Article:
Younger people tend to have higher HRV than older people, and males often have slightly higher HRV than females. Elite athletes usually have greater heart rate variability than the rest of us, and within that subset, endurance athletes regularly have higher HRV than strength-based athletes. But, none of this is absolute. There are plenty of extremely fit and healthy people out there whose HRV is regularly in the 40s. What constitutes a healthy heart rate variability differs for everyone.

What the HRV Value is Indicating?

When you have high heart rate variability, it means that your body is responsive to both sets of inputs (parasympathetic and sympathetic). This is a sign that your nervous system is balanced, and that your body is very capable of adapting to its environment and performing at its best.

On the other hand, if you have low heart rate variability, one branch is dominating (usually the sympathetic) and sending stronger signals to your heart than the other. There are times when this is a good thing–like if you’re running a race, you want your body to focus on allocating resources to your legs (sympathetic activity) as opposed to digesting food (parasympathetic activity).

However, if you’re not doing something active low HRV value indicates your body is working hard for some other reason (maybe you’re fatigued, dehydrated, stressed, or sick and need to recover), which leaves fewer resources available to dedicate towards exercising, competing, giving a presentation at work, etc.

To look at it another way, the less one branch is dominating the other, the more room there is for the sympathetic (activating) branch to be able to come in and dominate, which is why high HRV value suggests you’re fit and ready to go.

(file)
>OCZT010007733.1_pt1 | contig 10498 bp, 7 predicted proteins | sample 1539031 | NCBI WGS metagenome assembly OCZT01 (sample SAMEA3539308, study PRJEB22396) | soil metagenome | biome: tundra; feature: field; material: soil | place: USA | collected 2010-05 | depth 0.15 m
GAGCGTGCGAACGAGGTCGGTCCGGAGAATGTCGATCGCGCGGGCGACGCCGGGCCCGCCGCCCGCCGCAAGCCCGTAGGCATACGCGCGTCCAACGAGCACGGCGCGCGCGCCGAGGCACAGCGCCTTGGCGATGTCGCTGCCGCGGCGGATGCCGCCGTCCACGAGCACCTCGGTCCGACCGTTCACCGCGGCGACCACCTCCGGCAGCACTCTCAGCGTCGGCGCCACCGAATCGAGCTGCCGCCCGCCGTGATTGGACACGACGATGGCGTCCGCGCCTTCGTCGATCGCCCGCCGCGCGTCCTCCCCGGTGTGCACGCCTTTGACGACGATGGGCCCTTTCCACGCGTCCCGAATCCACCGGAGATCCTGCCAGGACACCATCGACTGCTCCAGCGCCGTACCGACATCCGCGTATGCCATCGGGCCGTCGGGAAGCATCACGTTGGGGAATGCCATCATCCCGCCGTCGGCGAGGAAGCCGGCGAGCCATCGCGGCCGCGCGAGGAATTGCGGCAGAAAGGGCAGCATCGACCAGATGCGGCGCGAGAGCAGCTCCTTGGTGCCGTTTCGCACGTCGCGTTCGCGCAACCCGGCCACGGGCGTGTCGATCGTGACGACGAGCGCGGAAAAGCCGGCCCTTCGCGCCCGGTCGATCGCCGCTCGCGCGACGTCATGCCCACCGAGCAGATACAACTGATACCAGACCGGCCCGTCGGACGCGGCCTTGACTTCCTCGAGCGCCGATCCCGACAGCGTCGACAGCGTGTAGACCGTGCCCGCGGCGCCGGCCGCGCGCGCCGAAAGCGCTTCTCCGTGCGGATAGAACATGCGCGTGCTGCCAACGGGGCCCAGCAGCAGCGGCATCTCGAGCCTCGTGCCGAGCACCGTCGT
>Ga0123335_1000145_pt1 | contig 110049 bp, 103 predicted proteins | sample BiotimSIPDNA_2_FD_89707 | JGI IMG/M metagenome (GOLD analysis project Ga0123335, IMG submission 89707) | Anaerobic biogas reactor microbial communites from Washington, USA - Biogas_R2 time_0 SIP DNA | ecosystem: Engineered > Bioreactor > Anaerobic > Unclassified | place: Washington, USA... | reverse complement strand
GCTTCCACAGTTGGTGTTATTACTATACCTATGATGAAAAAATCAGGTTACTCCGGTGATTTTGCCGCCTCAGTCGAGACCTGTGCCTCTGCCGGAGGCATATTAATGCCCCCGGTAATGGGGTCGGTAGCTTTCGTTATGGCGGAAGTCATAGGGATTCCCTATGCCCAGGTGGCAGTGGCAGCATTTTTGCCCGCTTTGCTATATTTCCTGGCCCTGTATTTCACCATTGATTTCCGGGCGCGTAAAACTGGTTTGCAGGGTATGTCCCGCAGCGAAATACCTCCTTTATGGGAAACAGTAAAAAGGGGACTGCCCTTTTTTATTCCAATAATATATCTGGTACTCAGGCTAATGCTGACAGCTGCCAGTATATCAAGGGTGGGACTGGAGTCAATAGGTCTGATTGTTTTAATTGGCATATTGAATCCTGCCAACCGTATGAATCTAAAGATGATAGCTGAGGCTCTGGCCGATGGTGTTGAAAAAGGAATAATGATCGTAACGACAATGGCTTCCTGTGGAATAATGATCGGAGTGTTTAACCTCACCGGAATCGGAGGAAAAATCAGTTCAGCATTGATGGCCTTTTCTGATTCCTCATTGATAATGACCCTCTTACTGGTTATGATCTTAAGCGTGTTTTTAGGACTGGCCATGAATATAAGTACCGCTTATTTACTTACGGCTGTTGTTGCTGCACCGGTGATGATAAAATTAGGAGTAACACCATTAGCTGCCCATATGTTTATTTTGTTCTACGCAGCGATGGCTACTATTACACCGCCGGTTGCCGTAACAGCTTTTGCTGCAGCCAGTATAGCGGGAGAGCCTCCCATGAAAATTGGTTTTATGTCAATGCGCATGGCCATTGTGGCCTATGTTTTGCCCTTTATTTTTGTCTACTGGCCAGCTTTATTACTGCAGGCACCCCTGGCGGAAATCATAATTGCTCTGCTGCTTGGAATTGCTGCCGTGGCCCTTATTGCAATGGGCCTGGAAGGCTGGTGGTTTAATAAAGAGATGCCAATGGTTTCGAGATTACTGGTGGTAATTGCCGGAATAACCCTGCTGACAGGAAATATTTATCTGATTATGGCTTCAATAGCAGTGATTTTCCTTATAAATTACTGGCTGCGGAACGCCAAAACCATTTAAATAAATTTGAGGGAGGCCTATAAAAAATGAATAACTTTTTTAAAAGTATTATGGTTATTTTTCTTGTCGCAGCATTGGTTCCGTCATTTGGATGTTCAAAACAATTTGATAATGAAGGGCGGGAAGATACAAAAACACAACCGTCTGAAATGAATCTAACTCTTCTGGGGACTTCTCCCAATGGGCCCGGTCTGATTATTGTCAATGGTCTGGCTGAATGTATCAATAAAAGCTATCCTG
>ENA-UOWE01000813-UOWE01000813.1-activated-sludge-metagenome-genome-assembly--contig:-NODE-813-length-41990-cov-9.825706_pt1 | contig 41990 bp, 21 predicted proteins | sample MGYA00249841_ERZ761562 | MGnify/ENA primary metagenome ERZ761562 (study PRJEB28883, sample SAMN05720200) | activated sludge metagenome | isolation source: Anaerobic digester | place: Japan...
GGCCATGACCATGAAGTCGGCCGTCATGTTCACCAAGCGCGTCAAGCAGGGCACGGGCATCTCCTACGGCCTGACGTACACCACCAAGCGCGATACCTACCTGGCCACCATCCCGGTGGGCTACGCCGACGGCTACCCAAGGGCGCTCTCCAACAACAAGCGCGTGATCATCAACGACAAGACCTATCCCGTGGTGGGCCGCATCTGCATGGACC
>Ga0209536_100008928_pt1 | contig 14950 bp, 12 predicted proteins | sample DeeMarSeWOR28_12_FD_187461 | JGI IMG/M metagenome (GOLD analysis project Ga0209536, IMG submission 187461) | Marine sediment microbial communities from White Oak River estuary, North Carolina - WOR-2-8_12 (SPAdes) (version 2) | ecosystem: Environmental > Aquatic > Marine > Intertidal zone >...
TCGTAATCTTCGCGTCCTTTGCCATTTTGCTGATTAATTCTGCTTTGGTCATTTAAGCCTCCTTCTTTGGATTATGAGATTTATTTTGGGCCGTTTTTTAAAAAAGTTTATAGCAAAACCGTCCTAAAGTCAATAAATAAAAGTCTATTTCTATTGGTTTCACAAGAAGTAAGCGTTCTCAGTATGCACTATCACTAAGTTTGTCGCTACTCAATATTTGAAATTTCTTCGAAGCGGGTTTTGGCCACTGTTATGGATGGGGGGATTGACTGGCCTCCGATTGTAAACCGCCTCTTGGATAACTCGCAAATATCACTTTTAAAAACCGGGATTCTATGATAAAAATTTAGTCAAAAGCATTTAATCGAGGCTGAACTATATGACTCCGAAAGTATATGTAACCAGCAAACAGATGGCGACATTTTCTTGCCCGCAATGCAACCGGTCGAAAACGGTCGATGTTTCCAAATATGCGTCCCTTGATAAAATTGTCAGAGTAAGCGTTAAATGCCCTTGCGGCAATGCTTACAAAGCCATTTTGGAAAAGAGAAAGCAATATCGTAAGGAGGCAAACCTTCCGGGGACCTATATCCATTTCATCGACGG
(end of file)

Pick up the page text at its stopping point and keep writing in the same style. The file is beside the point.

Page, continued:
Why the HRV Values Variate?

When you begin using a heart rate variability monitor, you may notice that your HRV varies greatly from day to day. This can be attributed to the many factors that affect it (more on this shortly), and is perfectly normal. If your friend has a higher HRV value than you do today, that is not an indication that they are more fit than you are.

Rather than comparing your heart rate variability to others, a more practical use of HRV is to follow your own long-term trends. For example, if you’re taking steps to improve your fitness and overall health, over time you should see a gradual increase in your average heart rate variability.

Similarly, a downward trend in your HRV values over several days is worth paying attention to. Among other things, it might be a sign that you’re training too hard, not sleeping enough, getting sick, eating poorly, or failing to hydrate properly.

How to Improve the HRV Value?

Methods for increasing HRV include the following;

Total Time: 90 days

  1. Intelligent Training

    Don’t overdo it and push too hard for too many days without giving your body an opportunity to recover.

  2. Hydration

    The better hydrated you are, the easier it is for your blood to circulate and deliver oxygen and nutrients to your body. Aiming to drink close to 2 litres of water each day is a good goal.

  3. Avoid Alcohol

    One night of drinking potentially decreases HRV values for up to five days.

  4. Steady Healthy Diet

    Poor nutrition has adverse effects on HRV values, as does eating at unexpected times.

  5. Quality Sleep

    It’s not just the amount of sleep you get that matters, but also the quality and consistency of your sleep. Going to bed and waking up at similar times each day is beneficial.

  6. Auto-Regulation

    In general, trying to get your body on a consistent schedule (in particular with sleep and eating to align your circadian rhythm) is helpful. Your body does things more efficiently when it knows what’s coming.